The function for the amyloid precursor protein that yields the prime ingredient in amyloid plaques, which leads to Alzheimer's disease has been found by scientists.
It turns out that APP is an iron oxidase whose job it is to convert iron from an unsafe form to a safe one for transport or storage.
When APP fails to function properly, as it does in Alzheimer's disease, iron levels inside neurons mount to toxic levels.
"Although people have attributed several important physiological roles to APP. This now gives us an idea of what this critical protein does to underpin its role in iron metabolism," added Jack Rogers of Harvard Medical School.
"There has been a lot of attention on amyloid, but it seems it is not a simple matter of amyloid as the sole culprit," said Bush.
For one thing, trials of drugs designed to target and clear amyloid plaques haven't worked as intended.
In fact, the disease is also complicated by high concentrations of metals, including iron that builds up inside neurons and zinc that accumulates within the amyloid plaques outside of those brain cells. And studies have also linked the loss of other iron oxidases to pathological iron accumulation and neurodegenerative diseases characterized by dementia.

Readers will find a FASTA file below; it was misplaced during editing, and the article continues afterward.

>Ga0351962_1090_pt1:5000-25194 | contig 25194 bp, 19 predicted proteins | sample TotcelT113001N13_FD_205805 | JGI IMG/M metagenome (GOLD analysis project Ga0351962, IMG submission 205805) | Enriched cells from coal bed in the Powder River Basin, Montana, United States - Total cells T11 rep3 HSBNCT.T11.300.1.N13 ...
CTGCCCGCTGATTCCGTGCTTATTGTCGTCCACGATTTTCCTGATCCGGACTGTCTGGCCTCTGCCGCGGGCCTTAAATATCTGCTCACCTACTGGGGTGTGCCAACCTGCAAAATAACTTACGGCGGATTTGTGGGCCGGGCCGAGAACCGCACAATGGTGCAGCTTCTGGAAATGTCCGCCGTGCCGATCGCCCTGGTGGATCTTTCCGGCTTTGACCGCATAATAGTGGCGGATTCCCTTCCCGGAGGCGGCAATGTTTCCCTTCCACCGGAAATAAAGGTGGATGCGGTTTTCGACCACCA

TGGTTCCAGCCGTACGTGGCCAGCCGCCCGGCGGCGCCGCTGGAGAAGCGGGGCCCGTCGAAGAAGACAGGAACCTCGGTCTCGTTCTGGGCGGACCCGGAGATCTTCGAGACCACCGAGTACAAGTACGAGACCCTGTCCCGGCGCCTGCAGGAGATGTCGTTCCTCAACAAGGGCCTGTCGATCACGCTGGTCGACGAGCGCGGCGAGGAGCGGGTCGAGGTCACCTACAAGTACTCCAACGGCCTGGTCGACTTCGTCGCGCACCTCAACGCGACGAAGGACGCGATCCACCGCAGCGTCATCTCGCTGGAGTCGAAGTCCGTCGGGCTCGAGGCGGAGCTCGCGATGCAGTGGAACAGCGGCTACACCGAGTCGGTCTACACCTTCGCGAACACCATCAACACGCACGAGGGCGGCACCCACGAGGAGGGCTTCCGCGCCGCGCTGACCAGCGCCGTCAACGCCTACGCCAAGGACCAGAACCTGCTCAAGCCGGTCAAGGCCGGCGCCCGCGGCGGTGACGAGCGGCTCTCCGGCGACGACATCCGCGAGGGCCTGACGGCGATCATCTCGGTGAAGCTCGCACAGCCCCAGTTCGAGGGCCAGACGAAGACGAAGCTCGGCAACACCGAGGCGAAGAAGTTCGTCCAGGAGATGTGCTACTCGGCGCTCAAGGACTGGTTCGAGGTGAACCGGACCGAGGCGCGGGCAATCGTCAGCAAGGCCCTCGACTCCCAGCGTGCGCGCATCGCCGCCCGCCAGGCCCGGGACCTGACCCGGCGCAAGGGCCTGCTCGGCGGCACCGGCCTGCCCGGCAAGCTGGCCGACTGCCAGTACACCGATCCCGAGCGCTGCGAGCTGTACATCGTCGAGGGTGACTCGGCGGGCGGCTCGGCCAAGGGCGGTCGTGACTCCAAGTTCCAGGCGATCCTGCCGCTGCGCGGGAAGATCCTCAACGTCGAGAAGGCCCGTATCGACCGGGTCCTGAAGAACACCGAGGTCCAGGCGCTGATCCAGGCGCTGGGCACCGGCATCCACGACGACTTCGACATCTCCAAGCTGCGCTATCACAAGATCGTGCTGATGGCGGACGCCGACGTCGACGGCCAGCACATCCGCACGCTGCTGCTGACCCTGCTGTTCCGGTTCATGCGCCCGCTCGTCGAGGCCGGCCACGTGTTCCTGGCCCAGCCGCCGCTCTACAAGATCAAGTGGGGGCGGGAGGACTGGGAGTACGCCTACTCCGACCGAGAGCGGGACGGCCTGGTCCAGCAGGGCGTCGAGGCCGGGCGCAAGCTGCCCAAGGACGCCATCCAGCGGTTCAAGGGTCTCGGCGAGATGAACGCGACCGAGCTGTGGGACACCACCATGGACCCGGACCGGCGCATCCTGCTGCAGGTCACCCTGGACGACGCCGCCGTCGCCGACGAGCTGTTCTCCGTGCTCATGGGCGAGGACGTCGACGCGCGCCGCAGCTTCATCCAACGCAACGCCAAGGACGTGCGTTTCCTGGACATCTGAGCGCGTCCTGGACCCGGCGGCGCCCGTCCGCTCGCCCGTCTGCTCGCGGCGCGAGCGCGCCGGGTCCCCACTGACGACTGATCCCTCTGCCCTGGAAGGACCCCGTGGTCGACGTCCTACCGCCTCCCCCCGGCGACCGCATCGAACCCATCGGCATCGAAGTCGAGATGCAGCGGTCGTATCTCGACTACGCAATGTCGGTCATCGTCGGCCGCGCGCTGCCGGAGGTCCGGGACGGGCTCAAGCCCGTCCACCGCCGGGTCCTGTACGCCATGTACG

"If iron is left unbridled in its soluble form, it can cause nerve death and damage," said Rogers.
After 10 years of work, the researchers have apparently connected the dots from the abnormal exchange of zinc to amyloid pathology and iron accumulation in Alzheimer's disease.
"It's a sequence of dominoes falling onto each other," said Bush.
They show that APP is a bona fide iron oxidase, with properties much like the best-known iron oxidase (called ceruloplasmin), which is not expressed in neurons.
Loss of APP in cells and primary neurons causes iron levels to build, while increasing APP promotes the export of iron out of cells.
Based on the new evidence, the researchers propose that elevated iron in the Alzheimer's brain summons further APP production.
But that APP-generated for the purpose of exporting iron- gets disabled by high levels of zinc that dissociate from the amlyoid plaques.
The findings suggest that zinc may be an ideal target in the fight against Alzheimer's disease, said the researchers.
The study appears in the upcoming print issue of Cell.